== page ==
Exactly. We have a clearer perspective on others than we do on ourselves.

But that’s not the whole explanation. Every culture is hateful, but we feel strongly about some, less strongly about others. There’s something obdurate about Russian culture for me, and I wonder if that’s just my life experience talking–the damaged emigre family, the nasty students, the Cold War experience–or if there’s something unique about Russia that makes me feel this way.

I guess I’d better get rid of that book of poems by Prokofyev, then.

They make cute nesting dolls, and I like those story illustrations from the late nineteenth century into the 1930’s. Also, some of the finest novelists that will ever be.

Their history is one of the most despicable, from the serfs to the pogroms to Stalin and now Putin in a nearly unbroken line. And no sign of hope for them.

My hate is reserved for Putin & his Cronies.

You know, I don’t want to hijack my own thread, but I’ve always found Tolstoy, Dostoyevsky, Solsynetizen, Pushkin, Nabokov really hard to get through.

Lots of food I grew up eating–borscht, Blintzes, groats, stroganoff–I still enjoy, though. The literature, music, art, leaves me pretty cold.

I also have had that experience with plagiarizing Russian students. But I’ve had quite a lot of American students with that attitude to university, too, and who plagiarize. It’s just that they are a little more subtle about it.

There are a lot of things I don’t like about Russian culture, to the point where I wouldn’t want to live there and it’s not high on my list of places to travel to. But I think there’s a subtle but important distinction between disliking Russian culture and disliking Russian people: the culture may inform the traits you dislike in the people, but at the same time it’s a bit more justifiable to analyze a collection of beliefs, values, and behaviours negatively than it is to judge a mass of human beings.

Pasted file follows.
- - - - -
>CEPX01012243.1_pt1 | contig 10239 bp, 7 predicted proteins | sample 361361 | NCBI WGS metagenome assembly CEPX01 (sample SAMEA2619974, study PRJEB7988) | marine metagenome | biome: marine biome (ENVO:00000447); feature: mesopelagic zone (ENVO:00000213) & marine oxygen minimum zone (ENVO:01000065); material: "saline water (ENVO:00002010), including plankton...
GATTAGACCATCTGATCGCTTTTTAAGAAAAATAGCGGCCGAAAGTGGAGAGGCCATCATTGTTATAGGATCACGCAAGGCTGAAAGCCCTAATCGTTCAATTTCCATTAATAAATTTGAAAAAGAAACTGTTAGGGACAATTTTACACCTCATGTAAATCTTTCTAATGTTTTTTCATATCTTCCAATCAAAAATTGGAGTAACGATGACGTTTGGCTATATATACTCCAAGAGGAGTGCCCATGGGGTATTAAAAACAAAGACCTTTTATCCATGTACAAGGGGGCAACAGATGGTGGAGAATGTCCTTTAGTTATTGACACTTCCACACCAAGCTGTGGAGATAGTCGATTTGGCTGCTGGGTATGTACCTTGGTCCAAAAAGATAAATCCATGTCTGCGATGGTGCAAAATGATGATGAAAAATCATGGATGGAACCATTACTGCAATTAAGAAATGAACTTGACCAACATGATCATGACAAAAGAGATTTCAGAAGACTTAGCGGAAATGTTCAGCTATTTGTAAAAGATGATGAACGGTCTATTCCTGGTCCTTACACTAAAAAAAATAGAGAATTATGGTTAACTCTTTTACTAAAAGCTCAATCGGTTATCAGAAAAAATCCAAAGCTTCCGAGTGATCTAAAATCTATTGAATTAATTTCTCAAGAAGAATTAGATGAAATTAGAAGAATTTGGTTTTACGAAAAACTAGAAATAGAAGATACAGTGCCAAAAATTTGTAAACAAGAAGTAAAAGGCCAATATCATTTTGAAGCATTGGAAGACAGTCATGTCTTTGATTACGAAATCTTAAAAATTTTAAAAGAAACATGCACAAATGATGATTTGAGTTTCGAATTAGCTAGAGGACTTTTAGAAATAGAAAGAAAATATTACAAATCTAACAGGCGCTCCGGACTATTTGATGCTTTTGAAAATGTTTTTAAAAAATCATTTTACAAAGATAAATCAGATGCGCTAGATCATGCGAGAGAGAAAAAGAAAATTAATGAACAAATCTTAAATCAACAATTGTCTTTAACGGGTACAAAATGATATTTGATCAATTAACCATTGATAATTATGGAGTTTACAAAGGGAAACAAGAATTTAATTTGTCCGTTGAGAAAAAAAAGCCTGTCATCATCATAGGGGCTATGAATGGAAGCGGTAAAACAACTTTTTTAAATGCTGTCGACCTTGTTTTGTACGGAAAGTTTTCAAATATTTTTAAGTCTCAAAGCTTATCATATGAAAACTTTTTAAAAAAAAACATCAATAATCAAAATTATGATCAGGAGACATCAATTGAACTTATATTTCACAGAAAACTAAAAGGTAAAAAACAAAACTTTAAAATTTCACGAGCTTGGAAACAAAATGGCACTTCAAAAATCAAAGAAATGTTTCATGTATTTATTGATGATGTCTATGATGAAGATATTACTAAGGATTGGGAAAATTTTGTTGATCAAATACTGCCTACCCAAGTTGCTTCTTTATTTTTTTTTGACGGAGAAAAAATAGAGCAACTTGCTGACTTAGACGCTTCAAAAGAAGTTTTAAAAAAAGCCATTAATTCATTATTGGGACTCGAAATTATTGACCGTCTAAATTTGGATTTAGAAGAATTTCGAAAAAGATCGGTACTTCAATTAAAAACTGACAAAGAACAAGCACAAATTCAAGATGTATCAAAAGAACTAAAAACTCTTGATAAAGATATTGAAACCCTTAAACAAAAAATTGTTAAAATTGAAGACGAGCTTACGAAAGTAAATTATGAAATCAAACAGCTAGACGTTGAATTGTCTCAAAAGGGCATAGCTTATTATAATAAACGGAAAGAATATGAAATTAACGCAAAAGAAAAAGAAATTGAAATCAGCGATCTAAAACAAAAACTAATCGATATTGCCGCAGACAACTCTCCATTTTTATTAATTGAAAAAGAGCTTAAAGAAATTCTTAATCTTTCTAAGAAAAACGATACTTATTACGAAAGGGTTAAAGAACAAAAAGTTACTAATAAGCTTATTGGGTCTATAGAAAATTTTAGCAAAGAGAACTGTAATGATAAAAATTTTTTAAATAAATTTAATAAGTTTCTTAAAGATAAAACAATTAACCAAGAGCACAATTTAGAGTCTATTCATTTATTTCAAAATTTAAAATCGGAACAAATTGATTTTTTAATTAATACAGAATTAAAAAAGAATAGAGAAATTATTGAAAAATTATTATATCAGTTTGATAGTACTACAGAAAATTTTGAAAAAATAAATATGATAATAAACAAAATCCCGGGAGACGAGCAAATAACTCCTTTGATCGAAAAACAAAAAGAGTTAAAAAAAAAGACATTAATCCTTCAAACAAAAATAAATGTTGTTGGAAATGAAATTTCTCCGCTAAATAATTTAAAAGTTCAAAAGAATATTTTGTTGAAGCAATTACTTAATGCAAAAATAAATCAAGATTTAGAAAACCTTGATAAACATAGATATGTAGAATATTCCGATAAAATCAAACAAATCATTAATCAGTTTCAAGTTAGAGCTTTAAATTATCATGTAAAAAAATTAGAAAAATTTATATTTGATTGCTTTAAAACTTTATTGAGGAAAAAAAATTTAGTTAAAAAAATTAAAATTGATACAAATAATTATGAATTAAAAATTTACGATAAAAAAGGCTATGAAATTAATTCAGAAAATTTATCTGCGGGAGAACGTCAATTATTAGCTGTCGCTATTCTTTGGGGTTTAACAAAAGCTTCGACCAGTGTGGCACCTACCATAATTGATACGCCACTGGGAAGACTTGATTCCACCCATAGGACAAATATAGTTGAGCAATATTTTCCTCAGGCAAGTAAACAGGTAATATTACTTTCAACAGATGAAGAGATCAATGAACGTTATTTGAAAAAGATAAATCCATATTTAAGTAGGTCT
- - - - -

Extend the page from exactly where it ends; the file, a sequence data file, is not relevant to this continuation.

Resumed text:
American culture has progressed over time more than Russian IMHO. We certainly have plenty of problems, and this is a tough time for us, but I think ‘obdurate’ is the perfect word to distinguish Russian culture from American. American big C conservatism has proven to be quite flexible and progressive compared to its Russian counterpart.

Soviet Communism was not significantly different than the Tsarist rule when it came to valuing human beings and cultures other than their own, whether those humans were Russian or not. And even though they swore they learned their lesson just 30 years ago they are right back to where Soviet Communism left off. At the heart of the problem is the belief that strength is more important than anything else, that might makes right overrules any other philosophy. And of course they belief that approach has never been proven wrong because when things go pear shaped in Russia it’s always due to traitors who were not true to Russian tradition.

A little? No, a lot. I could nearly always get an American plagiarist all the way to “OK, I did what you say I did” in about five minutes. The Russians would insist that they were innocent lambs to their dying breath. Their attitude was “Look, you and I know this is a big game–you accuse, I insist you’re wrong. I can play this gsme all day.” They seemed to lack a moral sense entirely, zero understanding that what they did was wrong, and they would need to accept that they’d be penalized for it quite properly. Instead, they tried to make me out to be their oppressor, which I gradually came to accept.

A lot of it is US propaganda. I came of age during WW2 when there was a full court press on being pro Soviet Union. So, I have a benevolent attitude toward Russia. Not so Japan.

During the Korean war there was a slow anti soviet shift.

I don’t absolve the average Russian citizen. It seems some times that they prefer living under a strongman. Like they can’t fathom making their own decisions, being in charge of their own lives.

And they clearly can’t drive for shit!


Ashkenazi Jewish.

Not specific to Russia. All the Eastern European ethnicities eat groats / kasha (buckwheat porridge).

This one is bona fide Russian, though.


I’ve also been offered bribes by students (to change grades, mostly) and every time, it was–well, you can guess their nationality.



I think of Russia as a center of culture, science, education, arts, exploration, and one of the key allies that helped the world avoid Nazis at the end of WWII, with massive sacrifices. What’s going on now in Ukraine should bring every Russian citizen to shame. Shame on their government. Shame to their history and contributions to civilization. For what? A small chunk of real estate in eastern Europe - a tiny gain? Shame!

But they are not a special snowflake. They have done bad things thru their history, just like us, and every other country. Russia is a unique country - just like all the others.

On the plus side, they gave the world hours of dashcam video entertainment!

In Soviet Russia, Russians hate YOU!